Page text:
The Kennedy Center

Homenaje a Federico Garcia Lorca

About the Work

Silvestre Revueltas Composer: Silvestre Revueltas
© Richard Freed

Revueltas began composing this memorial tribute (homenaje = "homage," or "tribute") for chamber orchestra almost immediately upon hearing of the death of García Lorca, in the middle of August 1936, and completed it in time to conduct musicians from the National Conservatory in the premiere, at Mexico City's Palacio de Bellas Artes, on November 14 of that year. The work enters the repertory of the National Symphony Orchestra in the present concerts.

The score calls for a piccolo, and E-flat clarinet, 2 trumpets, trombone, tuba, tam-tam, violins, and a double bass. Duration, 11 minutes.
                        __________________________________________________

It was only in the final quarter of the last century, decades after his premature death at age 40, that Silvestre Revueltas began receiving anything like the recognition his music calls for. He was one of those creative phenomena (Schubert and Bizet are others who come to mind) who leave us wondering what they might have achieved if they had lived out a normal lifespan-even as we marvel over the extraordinary music they did leave us. It is not at all surprising that so dynamic a creative spirit, with so emphatic a regard for the Spanish element in his people's heritage, should have responded to the genius and the personality of his Spanish contemporary Federico García Lorca, who in his even shorter life (1898-1936) so distinguished himself as a playwright, poet and novelist (and on a lesser scale with his paintings and drawings) that he was enshrined as a personification of the spirit of the free creative artist, not only in his own country (where his works were under a ban until the end of the Franco regime in 1975) but throughout the world.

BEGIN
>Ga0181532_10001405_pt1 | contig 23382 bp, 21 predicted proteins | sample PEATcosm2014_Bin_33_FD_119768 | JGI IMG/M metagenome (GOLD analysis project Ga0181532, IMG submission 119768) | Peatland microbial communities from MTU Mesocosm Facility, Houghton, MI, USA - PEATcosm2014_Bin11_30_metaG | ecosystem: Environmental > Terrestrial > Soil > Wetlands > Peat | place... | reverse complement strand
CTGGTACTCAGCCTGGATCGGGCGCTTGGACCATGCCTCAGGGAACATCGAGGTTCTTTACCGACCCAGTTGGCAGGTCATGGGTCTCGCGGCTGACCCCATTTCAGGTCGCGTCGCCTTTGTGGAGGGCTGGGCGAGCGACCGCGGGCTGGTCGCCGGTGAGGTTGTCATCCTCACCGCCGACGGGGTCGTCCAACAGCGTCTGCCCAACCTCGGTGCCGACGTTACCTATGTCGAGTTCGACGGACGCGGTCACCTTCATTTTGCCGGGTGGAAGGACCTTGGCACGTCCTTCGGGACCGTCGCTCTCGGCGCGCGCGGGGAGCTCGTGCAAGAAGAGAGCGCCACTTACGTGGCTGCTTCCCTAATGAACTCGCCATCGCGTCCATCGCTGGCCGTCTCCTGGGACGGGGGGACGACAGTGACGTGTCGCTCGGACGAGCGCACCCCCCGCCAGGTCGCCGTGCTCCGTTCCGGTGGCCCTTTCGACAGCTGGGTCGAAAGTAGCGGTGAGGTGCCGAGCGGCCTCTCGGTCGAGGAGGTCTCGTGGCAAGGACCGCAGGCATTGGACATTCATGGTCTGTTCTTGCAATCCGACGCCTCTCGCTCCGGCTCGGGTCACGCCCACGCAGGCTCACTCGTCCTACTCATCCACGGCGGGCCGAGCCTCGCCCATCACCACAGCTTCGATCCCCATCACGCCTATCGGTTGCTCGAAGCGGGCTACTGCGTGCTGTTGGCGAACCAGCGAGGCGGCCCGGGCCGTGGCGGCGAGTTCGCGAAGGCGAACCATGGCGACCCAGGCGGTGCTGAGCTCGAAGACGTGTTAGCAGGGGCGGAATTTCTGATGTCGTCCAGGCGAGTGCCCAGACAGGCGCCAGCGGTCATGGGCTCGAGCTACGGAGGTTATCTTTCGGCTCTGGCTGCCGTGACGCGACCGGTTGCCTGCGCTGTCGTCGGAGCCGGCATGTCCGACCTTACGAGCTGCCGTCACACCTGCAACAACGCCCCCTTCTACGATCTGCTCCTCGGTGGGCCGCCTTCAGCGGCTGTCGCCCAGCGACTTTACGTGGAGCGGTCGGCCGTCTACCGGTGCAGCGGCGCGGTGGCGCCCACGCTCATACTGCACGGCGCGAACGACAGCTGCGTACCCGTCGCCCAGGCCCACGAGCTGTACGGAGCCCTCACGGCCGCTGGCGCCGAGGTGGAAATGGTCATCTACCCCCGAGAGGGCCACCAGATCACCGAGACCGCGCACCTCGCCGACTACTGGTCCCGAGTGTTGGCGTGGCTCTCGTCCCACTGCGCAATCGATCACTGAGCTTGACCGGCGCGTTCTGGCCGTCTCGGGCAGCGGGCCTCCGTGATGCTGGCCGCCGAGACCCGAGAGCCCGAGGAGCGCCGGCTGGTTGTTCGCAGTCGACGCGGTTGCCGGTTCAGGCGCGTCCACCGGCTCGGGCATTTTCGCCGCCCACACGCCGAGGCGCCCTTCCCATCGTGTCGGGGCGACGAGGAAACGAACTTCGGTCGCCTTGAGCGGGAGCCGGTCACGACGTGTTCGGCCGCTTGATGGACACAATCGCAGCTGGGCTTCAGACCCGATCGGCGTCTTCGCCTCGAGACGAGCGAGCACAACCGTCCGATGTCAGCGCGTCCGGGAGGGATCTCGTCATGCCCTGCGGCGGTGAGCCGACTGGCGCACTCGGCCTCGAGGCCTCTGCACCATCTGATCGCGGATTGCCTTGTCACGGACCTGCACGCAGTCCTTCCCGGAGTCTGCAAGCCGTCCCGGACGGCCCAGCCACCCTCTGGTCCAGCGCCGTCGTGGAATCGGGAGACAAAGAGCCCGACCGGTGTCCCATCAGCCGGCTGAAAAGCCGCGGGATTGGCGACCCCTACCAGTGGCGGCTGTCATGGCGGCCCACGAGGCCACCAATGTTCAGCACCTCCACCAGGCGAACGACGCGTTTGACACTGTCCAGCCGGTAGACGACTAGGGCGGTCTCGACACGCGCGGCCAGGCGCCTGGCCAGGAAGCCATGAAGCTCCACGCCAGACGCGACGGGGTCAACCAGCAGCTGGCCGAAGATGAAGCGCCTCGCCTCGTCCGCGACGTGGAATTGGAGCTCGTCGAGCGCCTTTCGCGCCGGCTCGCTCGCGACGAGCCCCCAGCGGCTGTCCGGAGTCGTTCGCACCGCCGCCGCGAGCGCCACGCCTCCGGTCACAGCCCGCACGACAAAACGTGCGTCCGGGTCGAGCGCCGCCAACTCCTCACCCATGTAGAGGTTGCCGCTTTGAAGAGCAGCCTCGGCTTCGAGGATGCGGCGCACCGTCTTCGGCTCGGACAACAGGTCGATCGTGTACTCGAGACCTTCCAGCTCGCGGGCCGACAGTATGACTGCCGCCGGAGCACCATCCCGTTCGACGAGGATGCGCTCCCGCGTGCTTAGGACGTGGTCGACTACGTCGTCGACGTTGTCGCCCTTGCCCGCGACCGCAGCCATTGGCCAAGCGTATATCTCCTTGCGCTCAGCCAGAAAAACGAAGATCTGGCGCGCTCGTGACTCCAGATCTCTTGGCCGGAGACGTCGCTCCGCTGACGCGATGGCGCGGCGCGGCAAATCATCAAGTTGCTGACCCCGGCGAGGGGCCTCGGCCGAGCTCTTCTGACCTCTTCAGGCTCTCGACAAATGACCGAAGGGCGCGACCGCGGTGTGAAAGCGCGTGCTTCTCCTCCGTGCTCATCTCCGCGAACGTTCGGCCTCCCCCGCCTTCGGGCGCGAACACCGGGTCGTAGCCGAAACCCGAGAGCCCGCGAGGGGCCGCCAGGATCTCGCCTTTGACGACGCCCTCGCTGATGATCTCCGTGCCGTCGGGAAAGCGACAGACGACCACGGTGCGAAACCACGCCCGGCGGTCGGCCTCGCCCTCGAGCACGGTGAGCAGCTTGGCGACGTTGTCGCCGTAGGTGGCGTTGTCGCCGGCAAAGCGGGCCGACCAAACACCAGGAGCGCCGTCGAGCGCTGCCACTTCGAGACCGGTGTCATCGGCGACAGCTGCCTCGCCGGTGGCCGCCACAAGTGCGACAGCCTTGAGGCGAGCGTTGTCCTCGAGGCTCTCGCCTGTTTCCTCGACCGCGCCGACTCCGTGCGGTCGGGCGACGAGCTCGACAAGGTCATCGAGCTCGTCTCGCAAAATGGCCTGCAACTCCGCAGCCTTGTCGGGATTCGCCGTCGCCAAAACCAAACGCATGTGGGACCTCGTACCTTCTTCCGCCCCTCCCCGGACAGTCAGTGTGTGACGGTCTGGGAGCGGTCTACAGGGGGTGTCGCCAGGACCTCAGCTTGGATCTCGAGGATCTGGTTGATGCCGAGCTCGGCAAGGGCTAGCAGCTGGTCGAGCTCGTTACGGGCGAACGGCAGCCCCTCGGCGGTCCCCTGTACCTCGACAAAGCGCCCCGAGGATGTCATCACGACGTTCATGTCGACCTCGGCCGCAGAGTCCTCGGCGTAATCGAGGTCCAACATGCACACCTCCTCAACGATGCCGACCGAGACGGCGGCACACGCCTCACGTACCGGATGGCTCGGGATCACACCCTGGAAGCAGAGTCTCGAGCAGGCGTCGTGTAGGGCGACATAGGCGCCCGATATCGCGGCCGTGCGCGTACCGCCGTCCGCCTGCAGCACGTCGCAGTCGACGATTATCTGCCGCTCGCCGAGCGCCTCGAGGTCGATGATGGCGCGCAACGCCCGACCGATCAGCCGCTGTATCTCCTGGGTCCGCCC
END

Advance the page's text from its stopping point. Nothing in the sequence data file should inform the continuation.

García Lorca was an outspoken anti-fascist at the time Francisco Franco was coming to power in Spain. He was arrested in Granada by the notorious "Black Squad" on August 16, 1936, and after three days of savage beatings (particularly violent, apparently in punishment for his homosexuality as well as his anti-fascist stand) he was driven to the village of Viznar, where he was shot and buried on farmland. On hearing of this, Revueltas immediately composed this memorial work and introduced it less than three months after the poet's death. In the following year Revueltas toured Spain, and while enjoying a pronounced success with his music he was able to identify himself with the Republican forces and speak of his sorrow over the death of the writer whom he so revered and had never been privileged to meet. When he returned to Mexico he composed his song cycle Cinco canciones de niños y dos canciones profanas ("Five Songs for Children and Two Secular Songs"), five of whose seven texts are poems by García Lorca.

It might be noted here that Lorca himself was active as a musician-he collected folk songs and composed music for the theater-but, while his music may have some incidental interest, it is of course his poems and dramas that have provided the more significant impact in musical form, by inspiring numerous works from composers as diverse as the Hungarian Sándor Szokolay, the German Wolfgang Fortner and our own Geroge Crumb. Among outright memorial tributes are works by Luigi Nono and Francis Poulenc as well as this one by Revueltas. ?

The Homenaje comprises three brief sections. The first is headed BAILE ("Dance"). Following a recitative-like introduction in which the trumpet suggests the mood of "Taps," without actual quotation, the dance begins, and it is not a dirgelike piece, but animated in the way of a children's game, with the contrasting timbres of the piccolo and the tuba supporting an impression of make-believe totally unconcerned with propriety or logic. The dance is suddenly cut off, and the prefatory trumpet lament returns to introduce the second section,DUELO.  To Anglophones, this term may suggest an "affair of honor," but its actual meaning is "Sorrow,"and that is what is conveyed in the music, an image of utter and inconsolable devastation, in which individual instruments toss out anguished interjections suggestive of outbursts of bereavement. The final section, clearly finished with lamentation, is headed SON ("Sound"), and listeners for whom that term is a reminder of Blas Galindo's entirely festive orchestral piece Sones de mariachi will find that they are definitely on the right track. The Mexican musicologist Eduardo Contreras Soto refers to Revueltas's use of it here as "one of those musical styles with authentic Mexican sound created entirely by Revueltas, in which the orchestra assimilates the true sound of the mariachi with a disquietingly cheerful tone."